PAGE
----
Those looking for a quick satirical con caper laced with relationship drama will enjoy this romp.
Dylan Edward Asher’s Strike a Poser is a successful combination of crime caper, humor, and social satire, as it simultaneously spoofs the consumerism of theme parks and conventions of the heist genre.
Amid Florida’s colorful tourist traps, professional swindlers Jack and Olivia and their cohorts plot to bamboozle a developer, Jerry, out of six figures. Switching the limited third-person point of view between the swindlers and Jerry, the novel twists and turns to keep audiences guessing until the last page. The mystery is not who commits the robbery, but rather how the con gets carried out.
Besides the hilarious plan (which involves Jerry thinking it is still Monday when it’s in fact Tuesday), the book offers plenty else to enjoy. Asher deftly nails the ethos of tawdry amusement parks when Jack snidely remarks, “No reality here. Can’t disrupt the illusion.” Later, one of Jack’s fellow con men bemoans taking his son to various theme parks: “See, all day, we’ve been riding these elaborate, huge rides. The ones in Enchantment Land. Rides like Shaft Blaster. Planet Blaster. … But then, end of the day, we end up in Planet World.” Anyone who’s been to such a venue can appreciate similarly-named rides and the ingenious redundancy of a place called Planet World.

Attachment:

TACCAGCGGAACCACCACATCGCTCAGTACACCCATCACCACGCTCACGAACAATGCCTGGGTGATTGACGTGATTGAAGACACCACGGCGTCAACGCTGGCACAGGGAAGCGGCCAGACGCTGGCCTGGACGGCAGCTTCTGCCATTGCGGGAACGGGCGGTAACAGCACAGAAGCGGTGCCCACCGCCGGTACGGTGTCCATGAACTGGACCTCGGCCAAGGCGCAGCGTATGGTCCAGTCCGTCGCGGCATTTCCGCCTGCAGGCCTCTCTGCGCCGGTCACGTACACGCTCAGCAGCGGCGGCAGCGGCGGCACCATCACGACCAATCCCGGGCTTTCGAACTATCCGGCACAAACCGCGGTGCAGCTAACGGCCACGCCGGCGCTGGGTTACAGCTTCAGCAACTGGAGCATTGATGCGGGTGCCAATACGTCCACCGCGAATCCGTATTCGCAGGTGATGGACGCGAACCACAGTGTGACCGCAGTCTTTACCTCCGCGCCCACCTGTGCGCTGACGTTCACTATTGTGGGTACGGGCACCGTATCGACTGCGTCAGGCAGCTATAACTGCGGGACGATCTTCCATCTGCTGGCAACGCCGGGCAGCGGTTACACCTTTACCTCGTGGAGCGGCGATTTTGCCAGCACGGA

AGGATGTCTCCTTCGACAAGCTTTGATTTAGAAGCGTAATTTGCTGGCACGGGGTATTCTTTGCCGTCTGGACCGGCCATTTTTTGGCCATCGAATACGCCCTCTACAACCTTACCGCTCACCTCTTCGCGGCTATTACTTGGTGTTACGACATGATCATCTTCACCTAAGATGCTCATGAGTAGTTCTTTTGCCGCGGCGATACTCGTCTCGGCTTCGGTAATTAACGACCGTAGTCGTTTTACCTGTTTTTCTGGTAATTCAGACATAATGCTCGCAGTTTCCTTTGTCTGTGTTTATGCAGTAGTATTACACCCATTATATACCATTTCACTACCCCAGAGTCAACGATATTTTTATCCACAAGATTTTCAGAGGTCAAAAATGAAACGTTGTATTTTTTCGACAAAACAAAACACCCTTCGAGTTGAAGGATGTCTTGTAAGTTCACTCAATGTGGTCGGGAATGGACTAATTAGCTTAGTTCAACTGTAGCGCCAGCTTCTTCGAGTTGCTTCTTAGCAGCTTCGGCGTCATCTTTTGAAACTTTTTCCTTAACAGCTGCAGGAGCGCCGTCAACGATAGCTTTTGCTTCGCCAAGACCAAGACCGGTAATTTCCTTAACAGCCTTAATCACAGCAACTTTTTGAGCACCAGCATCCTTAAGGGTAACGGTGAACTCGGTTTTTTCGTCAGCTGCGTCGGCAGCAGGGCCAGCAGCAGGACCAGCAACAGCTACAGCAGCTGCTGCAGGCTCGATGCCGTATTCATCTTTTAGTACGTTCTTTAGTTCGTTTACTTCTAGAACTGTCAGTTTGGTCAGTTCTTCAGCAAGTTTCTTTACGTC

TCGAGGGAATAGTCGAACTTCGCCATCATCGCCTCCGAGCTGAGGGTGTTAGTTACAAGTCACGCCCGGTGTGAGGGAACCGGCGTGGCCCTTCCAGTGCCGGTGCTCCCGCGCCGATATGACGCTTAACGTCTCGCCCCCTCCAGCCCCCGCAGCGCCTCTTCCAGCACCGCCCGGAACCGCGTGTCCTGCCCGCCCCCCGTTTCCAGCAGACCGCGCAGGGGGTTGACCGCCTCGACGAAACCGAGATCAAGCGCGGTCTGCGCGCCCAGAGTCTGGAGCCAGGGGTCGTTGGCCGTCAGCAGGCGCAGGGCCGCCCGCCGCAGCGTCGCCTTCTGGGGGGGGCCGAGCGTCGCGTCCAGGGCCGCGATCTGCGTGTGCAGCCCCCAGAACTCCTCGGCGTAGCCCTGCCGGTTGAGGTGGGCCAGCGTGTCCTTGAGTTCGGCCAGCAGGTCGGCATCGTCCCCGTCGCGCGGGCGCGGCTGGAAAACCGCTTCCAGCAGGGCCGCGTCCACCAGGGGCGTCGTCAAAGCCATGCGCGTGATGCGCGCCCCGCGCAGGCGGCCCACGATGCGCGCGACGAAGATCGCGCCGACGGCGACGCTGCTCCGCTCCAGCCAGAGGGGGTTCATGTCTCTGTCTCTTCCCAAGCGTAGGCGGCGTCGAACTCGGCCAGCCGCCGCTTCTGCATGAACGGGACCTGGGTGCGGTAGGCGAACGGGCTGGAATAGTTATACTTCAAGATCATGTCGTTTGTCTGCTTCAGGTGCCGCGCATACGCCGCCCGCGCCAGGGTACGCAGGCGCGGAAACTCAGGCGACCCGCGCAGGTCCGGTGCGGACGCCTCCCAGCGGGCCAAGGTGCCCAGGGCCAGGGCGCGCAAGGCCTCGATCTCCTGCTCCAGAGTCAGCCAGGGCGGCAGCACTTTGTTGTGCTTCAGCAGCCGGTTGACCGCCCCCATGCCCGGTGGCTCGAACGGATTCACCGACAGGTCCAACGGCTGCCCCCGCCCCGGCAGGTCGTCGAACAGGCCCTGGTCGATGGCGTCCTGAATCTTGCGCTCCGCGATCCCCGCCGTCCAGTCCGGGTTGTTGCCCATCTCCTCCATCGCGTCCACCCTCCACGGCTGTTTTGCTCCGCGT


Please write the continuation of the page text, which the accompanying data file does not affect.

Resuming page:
Jack and Olivia have a complicated history, and the use of alternating viewpoints effectively demonstrates how each of them struggles to interpret the other’s actions, wondering what is real and what their minds are manufacturing. The pair’s thoughts cleverly reinforce the theme of illusion illustrated by the ridiculously overblown parks. Their musings are highly relatable as they find themselves obsessing over the significance of a glance or a smile, wondering if their old attraction remains. Although sixteen years separate Jack and Olivia, Asher refreshingly develops their relationship as one between equals, rather than choosing a weird father-daughter dynamic.
The energetic phrasing and realistic dialogue keep the story chugging along. While the profane diction and lobbing of insults at one another is established at the outset, the repeated use of the word retard to describe someone outside the hustlers’ circle is cringe-worthy. Using this word, however, does not detract from evocative descriptors such as “whip of [Olivia’s] dark hair and a demolishing grin,” and “[Olivia’s] life-shift onto the grift.” Speaking of grift, having the characters use heist-specific terminology like mark and take adds to the story’s realism. Those looking for a quick satirical con caper laced with relationship drama will enjoy this romp.
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